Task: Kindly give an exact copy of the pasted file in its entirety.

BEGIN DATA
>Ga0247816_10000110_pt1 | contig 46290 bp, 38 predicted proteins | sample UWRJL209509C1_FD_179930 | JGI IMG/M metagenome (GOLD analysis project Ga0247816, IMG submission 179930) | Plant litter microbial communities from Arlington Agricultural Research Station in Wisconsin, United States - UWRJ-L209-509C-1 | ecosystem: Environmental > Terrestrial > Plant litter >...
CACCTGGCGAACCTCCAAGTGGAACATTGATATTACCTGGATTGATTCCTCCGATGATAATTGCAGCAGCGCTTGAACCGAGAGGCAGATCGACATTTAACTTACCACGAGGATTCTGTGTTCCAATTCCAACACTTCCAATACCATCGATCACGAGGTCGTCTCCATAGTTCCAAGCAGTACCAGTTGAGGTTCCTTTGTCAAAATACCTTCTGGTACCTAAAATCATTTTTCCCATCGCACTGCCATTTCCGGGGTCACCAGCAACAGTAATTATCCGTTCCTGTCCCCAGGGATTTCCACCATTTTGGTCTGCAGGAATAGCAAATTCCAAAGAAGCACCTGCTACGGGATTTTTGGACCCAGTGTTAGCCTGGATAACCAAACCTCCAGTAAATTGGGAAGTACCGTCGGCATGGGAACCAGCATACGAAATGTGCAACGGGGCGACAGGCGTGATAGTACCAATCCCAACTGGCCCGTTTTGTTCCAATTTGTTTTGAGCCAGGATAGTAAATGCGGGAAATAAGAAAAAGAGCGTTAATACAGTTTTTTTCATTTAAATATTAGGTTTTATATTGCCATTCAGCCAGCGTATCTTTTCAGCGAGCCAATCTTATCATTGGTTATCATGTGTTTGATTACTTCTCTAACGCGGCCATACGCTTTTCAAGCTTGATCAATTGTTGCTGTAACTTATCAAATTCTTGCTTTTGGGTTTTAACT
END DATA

>Ga0247816_10000110_pt1 | contig 46290 bp, 38 predicted proteins | sample UWRJL209509C1_FD_179930 | JGI IMG/M metagenome (GOLD analysis project Ga0247816, IMG submission 179930) | Plant litter microbial communities from Arlington Agricultural Research Station in Wisconsin, United States - UWRJ-L209-509C-1 | ecosystem: Environmental > Terrestrial > Plant litter >...
CACCTGGCGAACCTCCAAGTGGAACATTGATATTACCTGGATTGATTCCTCCGATGATAATTGCAGCAGCGCTTGAACCGAGAGGCAGATCGACATTTAACTTACCACGAGGATTCTGTGTTCCAATTCCAACACTTCCAATACCATCGATCACGAGGTCGTCTCCATAGTTCCAAGCAGTACCAGTTGAGGTTCCTTTGTCAAAATACCTTCTGGTACCTAAAATCATTTTTCCCATCGCACTGCCATTTCCGGGGTCACCAGCAACAGTAATTATCCGTTCCTGTCCCCAGGGATTTCCACCATTTTGGTCTGCAGGAATAGCAAATTCCAAAGAAGCACCTGCTACGGGATTTTTGGACCCAGTGTTAGCCTGGATAACCAAACCTCCAGTAAATTGGGAAGTACCGTCGGCATGGGAACCAGCATACGAAATGTGCAACGGGGCGACAGGCGTGATAGTACCAATCCCAACTGGCCCGTTTTGTTCCAATTTGTTTTGAGCCAGGATAGTAAATGCGGGAAATAAGAAAAAGAGCGTTAATACAGTTTTTTTCATTTAAATATTAGGTTTTATATTGCCATTCAGCCAGCGTATCTTTTCAGCGAGCCAATCTTATCATTGGTTATCATGTGTTTGATTACTTCTCTAACGCGGCCATACGCTTTTCAAGCTTGATCAATTGTTGCTGTAACTTATCAAATTCTTGCTTTTGGGTTTTAACT